“They want to force EPA into paralysis by analysis,” John Walke, clean air director at the Natural Resources Defense Council, said in an interview. “They want to throw sand and dust and question the well-established link between soot and health. Industry has been fighting and losing this battle for two decades.”
The individual data behind the Harvard studies is particularly nettlesome, as one original set was compiled and is owned by Harvard. The second set of 1.2 million volunteers was compiled by the American Cancer Society using its resources, and was only accessed and analyzed by C. Arden Pope, a professor at Brigham Young University who was a Harvard fellow in 1993 and co-author of the original studies.
For the researchers, the Republicans’ call has the flavor of deja vu all over again. Industry groups have been questioning their results since the EPA first used them to set nationwide limits on particulates, or soot, in 1997, critiques that prompted a three-year re-analysis of that data by an independent team of scientists.
“When it is all said and done, the results we published have hardly changed” after that re-analysis and follow-up studies, Pope said. “That’s been frustrating to those who want to make it go away.”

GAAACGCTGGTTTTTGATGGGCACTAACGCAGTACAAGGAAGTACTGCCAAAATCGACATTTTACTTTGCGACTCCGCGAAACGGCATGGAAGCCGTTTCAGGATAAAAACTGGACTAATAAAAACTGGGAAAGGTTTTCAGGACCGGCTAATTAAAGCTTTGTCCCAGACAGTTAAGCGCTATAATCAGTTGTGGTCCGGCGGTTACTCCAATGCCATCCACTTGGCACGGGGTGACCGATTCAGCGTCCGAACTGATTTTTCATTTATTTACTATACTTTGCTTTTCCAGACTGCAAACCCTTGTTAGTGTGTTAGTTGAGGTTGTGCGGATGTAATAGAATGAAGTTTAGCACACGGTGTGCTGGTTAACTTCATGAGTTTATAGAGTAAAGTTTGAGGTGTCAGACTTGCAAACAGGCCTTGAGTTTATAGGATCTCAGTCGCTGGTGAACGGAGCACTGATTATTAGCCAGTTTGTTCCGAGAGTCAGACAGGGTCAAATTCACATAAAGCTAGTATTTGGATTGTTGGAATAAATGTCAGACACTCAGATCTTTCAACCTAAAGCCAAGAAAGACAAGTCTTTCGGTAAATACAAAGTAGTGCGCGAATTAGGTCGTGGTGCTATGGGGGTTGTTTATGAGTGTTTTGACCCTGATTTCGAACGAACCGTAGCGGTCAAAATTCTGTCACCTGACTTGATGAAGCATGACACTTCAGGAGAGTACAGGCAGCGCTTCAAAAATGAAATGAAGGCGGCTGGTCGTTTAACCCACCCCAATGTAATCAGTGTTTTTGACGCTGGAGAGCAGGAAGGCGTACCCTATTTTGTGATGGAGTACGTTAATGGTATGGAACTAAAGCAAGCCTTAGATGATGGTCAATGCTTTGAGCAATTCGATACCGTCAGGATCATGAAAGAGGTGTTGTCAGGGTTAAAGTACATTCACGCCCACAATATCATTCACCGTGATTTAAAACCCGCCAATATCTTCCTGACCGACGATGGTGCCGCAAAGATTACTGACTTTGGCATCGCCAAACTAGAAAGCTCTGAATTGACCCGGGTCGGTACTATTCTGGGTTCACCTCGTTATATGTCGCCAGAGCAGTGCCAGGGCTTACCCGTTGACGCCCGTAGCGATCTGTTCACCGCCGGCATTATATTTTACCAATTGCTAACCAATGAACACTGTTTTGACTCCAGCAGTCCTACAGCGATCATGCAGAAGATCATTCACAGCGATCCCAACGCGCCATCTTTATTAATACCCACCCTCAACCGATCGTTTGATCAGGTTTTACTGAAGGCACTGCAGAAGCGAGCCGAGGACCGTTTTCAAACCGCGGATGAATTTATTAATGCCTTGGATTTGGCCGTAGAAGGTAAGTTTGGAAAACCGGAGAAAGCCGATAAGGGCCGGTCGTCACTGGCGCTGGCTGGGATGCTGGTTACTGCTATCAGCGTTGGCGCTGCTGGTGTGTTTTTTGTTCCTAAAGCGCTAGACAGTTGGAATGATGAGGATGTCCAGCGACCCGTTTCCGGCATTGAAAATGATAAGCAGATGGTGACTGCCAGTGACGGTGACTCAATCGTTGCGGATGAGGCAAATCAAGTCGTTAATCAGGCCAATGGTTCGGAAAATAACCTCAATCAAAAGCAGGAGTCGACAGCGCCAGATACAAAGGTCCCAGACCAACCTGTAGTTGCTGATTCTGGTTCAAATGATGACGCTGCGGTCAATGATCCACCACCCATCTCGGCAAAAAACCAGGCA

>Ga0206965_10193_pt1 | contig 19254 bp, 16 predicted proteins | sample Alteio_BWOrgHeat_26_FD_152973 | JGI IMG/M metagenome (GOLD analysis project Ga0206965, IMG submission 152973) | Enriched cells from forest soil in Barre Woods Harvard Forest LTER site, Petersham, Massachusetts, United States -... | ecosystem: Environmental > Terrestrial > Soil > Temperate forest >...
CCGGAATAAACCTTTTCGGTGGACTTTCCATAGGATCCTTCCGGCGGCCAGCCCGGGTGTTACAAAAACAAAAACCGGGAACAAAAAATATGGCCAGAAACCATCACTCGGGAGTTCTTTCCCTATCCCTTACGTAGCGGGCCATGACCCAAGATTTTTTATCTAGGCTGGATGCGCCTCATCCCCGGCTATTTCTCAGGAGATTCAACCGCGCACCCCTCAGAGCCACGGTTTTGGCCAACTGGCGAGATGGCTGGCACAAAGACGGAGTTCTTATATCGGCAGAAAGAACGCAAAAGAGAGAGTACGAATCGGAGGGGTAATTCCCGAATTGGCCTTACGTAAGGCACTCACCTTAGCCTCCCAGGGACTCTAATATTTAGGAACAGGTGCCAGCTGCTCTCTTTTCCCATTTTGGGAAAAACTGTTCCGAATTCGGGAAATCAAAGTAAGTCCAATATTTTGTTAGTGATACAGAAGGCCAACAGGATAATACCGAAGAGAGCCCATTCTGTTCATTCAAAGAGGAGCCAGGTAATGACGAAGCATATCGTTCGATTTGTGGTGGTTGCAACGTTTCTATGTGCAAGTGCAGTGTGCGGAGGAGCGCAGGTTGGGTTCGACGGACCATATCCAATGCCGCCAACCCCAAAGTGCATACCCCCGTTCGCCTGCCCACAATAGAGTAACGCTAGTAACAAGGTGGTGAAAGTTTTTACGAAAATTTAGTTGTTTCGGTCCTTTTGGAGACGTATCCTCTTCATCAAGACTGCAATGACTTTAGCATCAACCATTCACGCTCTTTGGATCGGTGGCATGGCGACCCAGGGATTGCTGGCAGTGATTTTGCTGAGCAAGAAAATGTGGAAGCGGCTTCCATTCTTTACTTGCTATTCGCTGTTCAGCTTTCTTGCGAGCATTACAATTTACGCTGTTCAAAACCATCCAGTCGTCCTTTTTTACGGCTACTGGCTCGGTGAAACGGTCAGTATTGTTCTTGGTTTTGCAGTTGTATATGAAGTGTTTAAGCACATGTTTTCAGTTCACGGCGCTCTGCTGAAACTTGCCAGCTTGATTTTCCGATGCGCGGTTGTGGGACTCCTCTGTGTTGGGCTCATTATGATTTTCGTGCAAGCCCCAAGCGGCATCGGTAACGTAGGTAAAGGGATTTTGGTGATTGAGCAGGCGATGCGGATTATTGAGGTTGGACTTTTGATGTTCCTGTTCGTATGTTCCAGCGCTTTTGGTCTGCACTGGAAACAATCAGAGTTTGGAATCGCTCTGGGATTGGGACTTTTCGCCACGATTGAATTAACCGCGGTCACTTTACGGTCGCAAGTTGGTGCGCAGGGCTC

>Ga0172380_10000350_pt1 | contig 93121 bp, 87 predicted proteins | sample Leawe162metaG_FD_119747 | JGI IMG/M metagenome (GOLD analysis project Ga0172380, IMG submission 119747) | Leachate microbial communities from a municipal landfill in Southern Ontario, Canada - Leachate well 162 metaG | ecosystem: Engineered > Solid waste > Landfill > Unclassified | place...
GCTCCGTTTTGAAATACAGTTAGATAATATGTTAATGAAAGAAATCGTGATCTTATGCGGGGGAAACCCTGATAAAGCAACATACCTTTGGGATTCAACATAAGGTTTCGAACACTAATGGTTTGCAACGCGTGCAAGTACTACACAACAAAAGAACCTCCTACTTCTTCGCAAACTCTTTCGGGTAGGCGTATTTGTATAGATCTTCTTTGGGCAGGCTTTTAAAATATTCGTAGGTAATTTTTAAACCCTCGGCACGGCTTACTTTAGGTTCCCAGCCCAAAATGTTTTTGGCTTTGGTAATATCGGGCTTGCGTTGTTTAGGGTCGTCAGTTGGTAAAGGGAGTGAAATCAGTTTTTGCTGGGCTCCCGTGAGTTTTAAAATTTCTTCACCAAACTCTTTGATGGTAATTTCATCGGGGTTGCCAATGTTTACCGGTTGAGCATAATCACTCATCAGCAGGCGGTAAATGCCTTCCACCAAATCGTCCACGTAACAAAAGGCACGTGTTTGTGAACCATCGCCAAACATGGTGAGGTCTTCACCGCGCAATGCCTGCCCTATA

The so-called Harvard Six Cities study, funded in part by grants from the National Institutes of Health, found “statistically significant and robust associations between air pollution and mortality.” The results, which a series of Harvard researchers have built on in studies published as recently as December, have been used by the EPA to justify regulations curbing pollution from diesel engines, coal-fired power plants and industrial boilers, rules industry and some academic critics say go too far and cost too much.
Douglas Dockery, the lead author of the original study and a professor at the Harvard School of Public Health, said the university has handed over as much data as it can, given privacy restrictions. The American Cancer Society “is not aware” of a request by the EPA for its data, according to spokesman Steve Weiss.
Vitter wants to provide the health data to outside researchers and let them test the results and the claims of benefits made by the EPA, Bolar, his spokesman, said. “Without the data there currently exists no way for anyone to verify what EPA is claiming,” he said in an e-mail.
“If people could get their hands on the Harvard Six Cities study, they might find there is some error in it,” Stanley Young, assistant director of the independent National Institute of Statistical Sciences in Research Triangle Park, North Carolina, said in an interview. “If it’s science, it ought to be available.”
Still, even critics of EPA’s reliance on the Harvard research, say this focus on getting the underlying data may be misplaced.
Dockery and his co-authors “are superb scientists, but I think their work is being exploited by people who have interests beyond public health” in pushing for further curbs on diesel emissions or soot after great reductions over the past two decades, Robert Phalen, a toxicologist at the University of California at Irvine, said in an interview.
“The scientists are concerned about whether or not their data will be fairly analyzed,” he said. “The fear is legitimate.”